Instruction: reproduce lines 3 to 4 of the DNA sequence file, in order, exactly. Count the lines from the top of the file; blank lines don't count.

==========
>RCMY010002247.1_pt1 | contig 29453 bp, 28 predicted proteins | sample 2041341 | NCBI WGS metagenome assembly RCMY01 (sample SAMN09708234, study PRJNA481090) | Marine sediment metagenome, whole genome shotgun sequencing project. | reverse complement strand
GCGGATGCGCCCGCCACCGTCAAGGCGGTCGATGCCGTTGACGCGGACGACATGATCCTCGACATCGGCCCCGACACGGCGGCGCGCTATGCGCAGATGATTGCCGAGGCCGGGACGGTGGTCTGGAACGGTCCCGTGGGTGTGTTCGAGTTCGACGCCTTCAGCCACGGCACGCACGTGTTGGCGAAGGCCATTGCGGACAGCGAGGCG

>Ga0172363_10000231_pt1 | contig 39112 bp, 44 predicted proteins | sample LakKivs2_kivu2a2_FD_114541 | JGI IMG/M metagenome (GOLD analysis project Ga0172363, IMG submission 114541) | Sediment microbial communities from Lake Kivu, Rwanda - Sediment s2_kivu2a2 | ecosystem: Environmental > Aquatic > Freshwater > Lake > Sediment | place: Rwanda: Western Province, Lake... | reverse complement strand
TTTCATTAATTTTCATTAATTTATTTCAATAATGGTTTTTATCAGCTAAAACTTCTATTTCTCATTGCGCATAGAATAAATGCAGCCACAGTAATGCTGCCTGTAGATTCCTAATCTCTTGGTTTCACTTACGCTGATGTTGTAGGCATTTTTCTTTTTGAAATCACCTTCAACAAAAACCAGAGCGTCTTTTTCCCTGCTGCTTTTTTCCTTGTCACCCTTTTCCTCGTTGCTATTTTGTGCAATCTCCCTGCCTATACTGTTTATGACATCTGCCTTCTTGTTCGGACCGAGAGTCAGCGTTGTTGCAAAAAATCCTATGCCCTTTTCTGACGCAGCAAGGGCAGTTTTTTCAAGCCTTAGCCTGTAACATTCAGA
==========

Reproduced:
>Ga0172363_10000231_pt1 | contig 39112 bp, 44 predicted proteins | sample LakKivs2_kivu2a2_FD_114541 | JGI IMG/M metagenome (GOLD analysis project Ga0172363, IMG submission 114541) | Sediment microbial communities from Lake Kivu, Rwanda - Sediment s2_kivu2a2 | ecosystem: Environmental > Aquatic > Freshwater > Lake > Sediment | place: Rwanda: Western Province, Lake... | reverse complement strand
TTTCATTAATTTTCATTAATTTATTTCAATAATGGTTTTTATCAGCTAAAACTTCTATTTCTCATTGCGCATAGAATAAATGCAGCCACAGTAATGCTGCCTGTAGATTCCTAATCTCTTGGTTTCACTTACGCTGATGTTGTAGGCATTTTTCTTTTTGAAATCACCTTCAACAAAAACCAGAGCGTCTTTTTCCCTGCTGCTTTTTTCCTTGTCACCCTTTTCCTCGTTGCTATTTTGTGCAATCTCCCTGCCTATACTGTTTATGACATCTGCCTTCTTGTTCGGACCGAGAGTCAGCGTTGTTGCAAAAAATCCTATGCCCTTTTCTGACGCAGCAAGGGCAGTTTTTTCAAGCCTTAGCCTGTAACATTCAGA